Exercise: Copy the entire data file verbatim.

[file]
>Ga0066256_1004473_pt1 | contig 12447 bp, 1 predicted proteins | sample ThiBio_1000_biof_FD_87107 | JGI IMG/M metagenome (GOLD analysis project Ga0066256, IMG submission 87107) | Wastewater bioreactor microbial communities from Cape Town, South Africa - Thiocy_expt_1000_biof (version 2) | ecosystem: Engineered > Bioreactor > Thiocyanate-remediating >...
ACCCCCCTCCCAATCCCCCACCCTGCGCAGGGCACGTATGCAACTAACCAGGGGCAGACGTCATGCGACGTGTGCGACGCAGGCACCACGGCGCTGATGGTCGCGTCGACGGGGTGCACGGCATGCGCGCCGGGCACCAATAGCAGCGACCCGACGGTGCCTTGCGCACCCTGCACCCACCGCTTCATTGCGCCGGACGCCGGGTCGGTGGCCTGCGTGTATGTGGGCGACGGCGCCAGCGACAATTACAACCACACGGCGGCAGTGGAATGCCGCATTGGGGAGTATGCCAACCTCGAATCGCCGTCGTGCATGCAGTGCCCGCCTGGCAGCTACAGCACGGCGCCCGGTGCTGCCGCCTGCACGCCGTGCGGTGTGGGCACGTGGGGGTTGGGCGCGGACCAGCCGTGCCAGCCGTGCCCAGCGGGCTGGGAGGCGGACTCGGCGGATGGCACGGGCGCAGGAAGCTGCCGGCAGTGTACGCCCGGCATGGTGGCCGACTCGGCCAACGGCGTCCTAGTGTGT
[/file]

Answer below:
>Ga0066256_1004473_pt1 | contig 12447 bp, 1 predicted proteins | sample ThiBio_1000_biof_FD_87107 | JGI IMG/M metagenome (GOLD analysis project Ga0066256, IMG submission 87107) | Wastewater bioreactor microbial communities from Cape Town, South Africa - Thiocy_expt_1000_biof (version 2) | ecosystem: Engineered > Bioreactor > Thiocyanate-remediating >...
ACCCCCCTCCCAATCCCCCACCCTGCGCAGGGCACGTATGCAACTAACCAGGGGCAGACGTCATGCGACGTGTGCGACGCAGGCACCACGGCGCTGATGGTCGCGTCGACGGGGTGCACGGCATGCGCGCCGGGCACCAATAGCAGCGACCCGACGGTGCCTTGCGCACCCTGCACCCACCGCTTCATTGCGCCGGACGCCGGGTCGGTGGCCTGCGTGTATGTGGGCGACGGCGCCAGCGACAATTACAACCACACGGCGGCAGTGGAATGCCGCATTGGGGAGTATGCCAACCTCGAATCGCCGTCGTGCATGCAGTGCCCGCCTGGCAGCTACAGCACGGCGCCCGGTGCTGCCGCCTGCACGCCGTGCGGTGTGGGCACGTGGGGGTTGGGCGCGGACCAGCCGTGCCAGCCGTGCCCAGCGGGCTGGGAGGCGGACTCGGCGGATGGCACGGGCGCAGGAAGCTGCCGGCAGTGTACGCCCGGCATGGTGGCCGACTCGGCCAACGGCGTCCTAGTGTGT